TABLE 1__________________________________________________________________________ ##STR3##No.   R                No.                  R                  No.                                        R__________________________________________________________________________ 1 H                                       2 C4 H9 (n) 3 C6 H13 (n)                4 C8 H17 (n)                                      5 C4 H9 (i) 6    ##STR4##         7 CH2 CHCH2                                      8 (CH2)2 OH 9 (CH2)3 OH               10 (CH2)4 OH                                     11                                         ##STR5##12 CH2 COOH    13 (CH2)2 COOH                                     14                                         ##STR6##15 (CH2)2 CN               16  CH2 CN       17                                         ##STR7##18 (CH2)2 Cl               19 (CH2)3 Cl                                     20                                         ##STR8##21 CH2 CF3               22                   ##STR9##          23                                         ##STR10##24    ##STR11##       25 (CH2)2 OCH3                                     26 (CH2)2 OC3                                        H7 (n)27 (CH2)2 OC4 H9 (n)               28 (CH2)2 OC4 H9 (i)                                     29                                         ##STR12##30 (CH2)2 OCH3               31 (CH2)3 OC3 H7 (i)                                     32                                         ##STR13##33 (CH2)2 OCH3               34                   ##STR14##         35                                         ##STR15##36    ##STR16##       37                   ##STR17##         38                                         ##STR18##39    ##STR19##       40                   ##STR20##         41                                         ##STR21##42 (CH2)2 OCH2 CHCH.sub. 2               43                   ##STR22##         44                                         ##STR23##45 (CH2)2 OCOCH3               46 (CH2)2 OCOC3 H7 (n)                                     47 (CH2)2 OCOC4                                        H9 (n)48 (CH2)2 OCOC4 H9 (i)               49 (CH2)2 OCOCF3                                     50 CH2 COOCH351 CH2 COOCH2 CH3               52 CH2 COOC3 H7 (n)                                     53 CH2 COOC3 H7                                        (i)54 CH2 COOC4 H9 (n)               55 CH2 COOC4 H9 (i)                                     56                                         ##STR24##57    ##STR25##       58                   ##STR26##         59                                         ##STR27##60 (CH2)2 COOCH3               61 (CH2)2 COOCH2 CH3                                     62 (CH2)2 COOC3                                        H7 (n)63 (CH2)2 COOC3 H7 (i)               64 (CH2)2 COOC4 H9 (n)                                     65 (CH2)2 COOC4                                        H9 (i)66    ##STR28##       67                   ##STR29##         68                                         ##STR30##69 (CH2)2 OCOOCH3               70 (CH2)2 OCOOC2 H5                                     71 (CH2)2 OCOOC3                                        H7 (n)72 (CH2)2 OCOOC3 H7 (i)               73 (CH2)2 OCOOC4 H.sub.                                     74(n)                                        (CH2)2 OCOOC4                                        H9 (i)75    ##STR31##       76                   ##STR32##         77                                         ##STR33##78    ##STR34##       79                   ##STR35##         80                                         ##STR36##81    ##STR37##       82                   ##STR38##         83                                         ##STR39##84    ##STR40##       85                   ##STR41##         86                                         ##STR42##87    ##STR43##       88                   ##STR44##         89                                         ##STR45##90    ##STR46##       91                   ##STR47##         92                                         ##STR48##93    ##STR49##       94                   ##STR50##         95                                         ##STR51##96    ##STR52##       97                   ##STR53##         98                                         ##STR54##99    ##STR55##       100                   ##STR56##         101                                         ##STR57##102    ##STR58##       103                   ##STR59##         104                                         ##STR60##105    ##STR61##       106                  C2 H5__________________________________________________________________________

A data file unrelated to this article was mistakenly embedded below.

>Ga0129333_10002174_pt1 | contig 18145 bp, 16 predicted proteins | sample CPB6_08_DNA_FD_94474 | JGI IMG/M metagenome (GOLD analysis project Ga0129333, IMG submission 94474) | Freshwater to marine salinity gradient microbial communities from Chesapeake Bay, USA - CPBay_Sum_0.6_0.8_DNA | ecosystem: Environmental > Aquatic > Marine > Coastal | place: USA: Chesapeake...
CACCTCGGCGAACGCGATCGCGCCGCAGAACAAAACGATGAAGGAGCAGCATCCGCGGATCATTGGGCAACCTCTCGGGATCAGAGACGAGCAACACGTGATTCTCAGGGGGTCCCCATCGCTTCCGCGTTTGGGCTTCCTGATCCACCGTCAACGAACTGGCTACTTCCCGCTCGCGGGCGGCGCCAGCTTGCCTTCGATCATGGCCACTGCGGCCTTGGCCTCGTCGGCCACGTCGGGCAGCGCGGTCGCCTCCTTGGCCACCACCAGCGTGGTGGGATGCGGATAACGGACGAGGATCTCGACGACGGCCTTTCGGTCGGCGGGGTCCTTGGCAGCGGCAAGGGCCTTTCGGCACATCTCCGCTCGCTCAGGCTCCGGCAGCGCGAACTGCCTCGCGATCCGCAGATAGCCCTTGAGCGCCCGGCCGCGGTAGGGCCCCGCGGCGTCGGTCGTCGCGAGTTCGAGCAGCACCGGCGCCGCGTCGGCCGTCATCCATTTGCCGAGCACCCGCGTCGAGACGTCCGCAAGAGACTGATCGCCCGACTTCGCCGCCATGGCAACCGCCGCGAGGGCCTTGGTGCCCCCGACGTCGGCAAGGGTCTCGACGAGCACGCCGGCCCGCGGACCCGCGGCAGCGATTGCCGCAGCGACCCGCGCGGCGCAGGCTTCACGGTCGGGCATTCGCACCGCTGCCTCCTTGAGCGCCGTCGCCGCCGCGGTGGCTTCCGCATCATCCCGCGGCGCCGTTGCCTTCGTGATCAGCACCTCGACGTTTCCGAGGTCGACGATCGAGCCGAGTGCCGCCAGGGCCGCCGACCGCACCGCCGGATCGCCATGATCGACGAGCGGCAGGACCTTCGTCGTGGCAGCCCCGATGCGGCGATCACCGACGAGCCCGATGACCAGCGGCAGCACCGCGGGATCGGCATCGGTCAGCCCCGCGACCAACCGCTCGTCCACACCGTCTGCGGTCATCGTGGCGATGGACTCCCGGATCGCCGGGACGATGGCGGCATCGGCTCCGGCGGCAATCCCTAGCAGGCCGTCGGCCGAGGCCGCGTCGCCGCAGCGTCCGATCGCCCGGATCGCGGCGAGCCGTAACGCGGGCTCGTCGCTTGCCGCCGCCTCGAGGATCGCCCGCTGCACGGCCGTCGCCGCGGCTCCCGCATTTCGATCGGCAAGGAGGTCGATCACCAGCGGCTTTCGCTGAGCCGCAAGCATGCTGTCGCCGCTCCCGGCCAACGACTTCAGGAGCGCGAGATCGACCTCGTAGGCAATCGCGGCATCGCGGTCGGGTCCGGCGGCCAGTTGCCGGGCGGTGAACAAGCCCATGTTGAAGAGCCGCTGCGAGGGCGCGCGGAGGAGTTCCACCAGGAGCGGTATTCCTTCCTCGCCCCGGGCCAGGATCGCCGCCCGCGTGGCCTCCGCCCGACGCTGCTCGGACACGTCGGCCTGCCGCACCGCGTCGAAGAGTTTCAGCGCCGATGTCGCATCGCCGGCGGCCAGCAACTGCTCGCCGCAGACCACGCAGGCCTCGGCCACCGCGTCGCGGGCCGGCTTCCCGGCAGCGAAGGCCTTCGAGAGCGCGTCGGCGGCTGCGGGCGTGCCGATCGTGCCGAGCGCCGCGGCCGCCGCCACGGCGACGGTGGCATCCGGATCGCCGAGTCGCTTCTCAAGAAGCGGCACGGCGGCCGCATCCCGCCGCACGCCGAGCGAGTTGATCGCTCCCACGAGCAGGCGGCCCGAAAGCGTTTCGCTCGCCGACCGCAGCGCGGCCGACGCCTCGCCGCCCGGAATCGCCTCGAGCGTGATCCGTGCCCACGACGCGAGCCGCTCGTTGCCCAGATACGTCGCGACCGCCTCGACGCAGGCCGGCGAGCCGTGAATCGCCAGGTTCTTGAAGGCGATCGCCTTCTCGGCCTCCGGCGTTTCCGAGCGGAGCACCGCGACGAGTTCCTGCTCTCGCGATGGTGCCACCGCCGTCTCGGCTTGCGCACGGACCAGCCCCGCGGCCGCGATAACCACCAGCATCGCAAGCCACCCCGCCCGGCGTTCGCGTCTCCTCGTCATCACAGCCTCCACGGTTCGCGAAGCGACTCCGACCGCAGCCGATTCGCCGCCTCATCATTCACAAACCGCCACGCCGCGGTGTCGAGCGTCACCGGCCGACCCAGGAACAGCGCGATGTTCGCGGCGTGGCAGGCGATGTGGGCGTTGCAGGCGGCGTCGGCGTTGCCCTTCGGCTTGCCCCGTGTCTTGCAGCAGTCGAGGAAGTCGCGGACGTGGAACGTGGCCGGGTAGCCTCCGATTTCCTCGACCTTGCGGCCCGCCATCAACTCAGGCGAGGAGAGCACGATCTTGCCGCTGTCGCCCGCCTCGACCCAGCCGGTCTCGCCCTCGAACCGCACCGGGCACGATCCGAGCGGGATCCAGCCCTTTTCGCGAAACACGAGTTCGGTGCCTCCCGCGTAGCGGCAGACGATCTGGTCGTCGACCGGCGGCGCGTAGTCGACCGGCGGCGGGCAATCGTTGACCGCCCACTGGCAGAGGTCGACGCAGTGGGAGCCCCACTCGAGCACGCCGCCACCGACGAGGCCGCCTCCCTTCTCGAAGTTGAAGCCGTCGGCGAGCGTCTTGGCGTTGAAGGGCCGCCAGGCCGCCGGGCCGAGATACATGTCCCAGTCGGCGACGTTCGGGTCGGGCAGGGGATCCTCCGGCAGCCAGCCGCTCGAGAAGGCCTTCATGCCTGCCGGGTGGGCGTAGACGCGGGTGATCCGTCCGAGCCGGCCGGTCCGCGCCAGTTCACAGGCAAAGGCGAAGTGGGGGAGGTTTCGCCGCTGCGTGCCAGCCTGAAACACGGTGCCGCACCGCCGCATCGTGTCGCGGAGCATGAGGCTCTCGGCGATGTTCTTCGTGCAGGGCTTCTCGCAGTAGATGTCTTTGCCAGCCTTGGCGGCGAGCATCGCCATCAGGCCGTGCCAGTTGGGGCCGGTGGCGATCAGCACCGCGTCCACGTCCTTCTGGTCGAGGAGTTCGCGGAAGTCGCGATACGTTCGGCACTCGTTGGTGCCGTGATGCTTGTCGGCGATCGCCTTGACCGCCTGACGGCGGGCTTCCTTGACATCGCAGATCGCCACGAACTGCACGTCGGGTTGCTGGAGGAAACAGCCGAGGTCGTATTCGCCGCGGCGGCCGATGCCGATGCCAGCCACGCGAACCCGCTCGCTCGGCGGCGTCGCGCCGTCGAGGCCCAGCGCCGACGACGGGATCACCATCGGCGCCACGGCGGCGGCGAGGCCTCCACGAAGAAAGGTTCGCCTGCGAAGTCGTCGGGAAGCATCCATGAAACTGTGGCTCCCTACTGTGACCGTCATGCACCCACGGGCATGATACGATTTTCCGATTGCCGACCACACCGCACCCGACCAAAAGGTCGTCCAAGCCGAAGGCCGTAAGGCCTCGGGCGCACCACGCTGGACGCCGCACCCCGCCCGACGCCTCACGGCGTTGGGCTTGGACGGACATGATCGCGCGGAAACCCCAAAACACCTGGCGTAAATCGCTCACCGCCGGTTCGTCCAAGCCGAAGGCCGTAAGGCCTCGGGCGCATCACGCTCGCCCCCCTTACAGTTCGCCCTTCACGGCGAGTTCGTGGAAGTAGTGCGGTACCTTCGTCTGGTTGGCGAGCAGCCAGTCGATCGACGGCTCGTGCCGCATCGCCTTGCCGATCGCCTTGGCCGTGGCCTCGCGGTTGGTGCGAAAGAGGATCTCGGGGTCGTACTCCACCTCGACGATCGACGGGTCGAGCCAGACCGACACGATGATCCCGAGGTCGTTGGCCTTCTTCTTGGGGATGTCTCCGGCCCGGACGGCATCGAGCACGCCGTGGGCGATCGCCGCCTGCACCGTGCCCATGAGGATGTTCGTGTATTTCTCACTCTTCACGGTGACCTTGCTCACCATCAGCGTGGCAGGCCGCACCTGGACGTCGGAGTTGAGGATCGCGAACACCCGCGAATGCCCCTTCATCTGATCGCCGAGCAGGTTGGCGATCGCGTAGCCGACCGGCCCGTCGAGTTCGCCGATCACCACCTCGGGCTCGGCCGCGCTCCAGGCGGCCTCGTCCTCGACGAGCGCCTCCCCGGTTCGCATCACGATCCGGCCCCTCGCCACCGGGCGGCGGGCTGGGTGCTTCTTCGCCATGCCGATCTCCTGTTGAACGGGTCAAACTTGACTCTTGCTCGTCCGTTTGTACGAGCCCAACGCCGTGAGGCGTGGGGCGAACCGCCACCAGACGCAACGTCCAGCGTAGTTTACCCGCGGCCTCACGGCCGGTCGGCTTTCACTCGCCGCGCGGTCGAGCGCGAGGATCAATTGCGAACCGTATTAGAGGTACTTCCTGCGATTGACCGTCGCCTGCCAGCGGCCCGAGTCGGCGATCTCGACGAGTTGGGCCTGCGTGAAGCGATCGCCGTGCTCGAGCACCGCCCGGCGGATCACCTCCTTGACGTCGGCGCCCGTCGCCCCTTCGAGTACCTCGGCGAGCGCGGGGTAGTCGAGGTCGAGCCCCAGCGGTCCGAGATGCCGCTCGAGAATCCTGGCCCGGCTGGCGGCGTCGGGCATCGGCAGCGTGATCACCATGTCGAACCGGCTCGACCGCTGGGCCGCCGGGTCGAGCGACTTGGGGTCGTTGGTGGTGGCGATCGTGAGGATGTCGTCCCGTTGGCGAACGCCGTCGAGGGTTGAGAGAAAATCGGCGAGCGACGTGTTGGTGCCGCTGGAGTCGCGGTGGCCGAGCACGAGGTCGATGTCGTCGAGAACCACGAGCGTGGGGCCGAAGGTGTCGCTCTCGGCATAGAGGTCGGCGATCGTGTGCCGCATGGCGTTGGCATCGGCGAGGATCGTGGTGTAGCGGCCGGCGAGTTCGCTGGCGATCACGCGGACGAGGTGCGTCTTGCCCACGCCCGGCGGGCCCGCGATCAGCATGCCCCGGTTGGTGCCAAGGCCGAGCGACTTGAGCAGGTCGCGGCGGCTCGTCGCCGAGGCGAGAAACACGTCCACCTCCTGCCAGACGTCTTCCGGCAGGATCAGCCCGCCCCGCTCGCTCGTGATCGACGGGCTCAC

The pyridone-type azo dyestuff of general formula (I) to be employed in the present invention ca be produced according to conventionally known methods. For example, it may be obtained by diazotizing m-fluoroaniline in an ordinary manner and then coupling the diazotization product with a pyridone derivative of the following general formula (II): ##STR62## (wherein R has the same meaning as in general formula (I) given hereinabove) in an ordinary manner.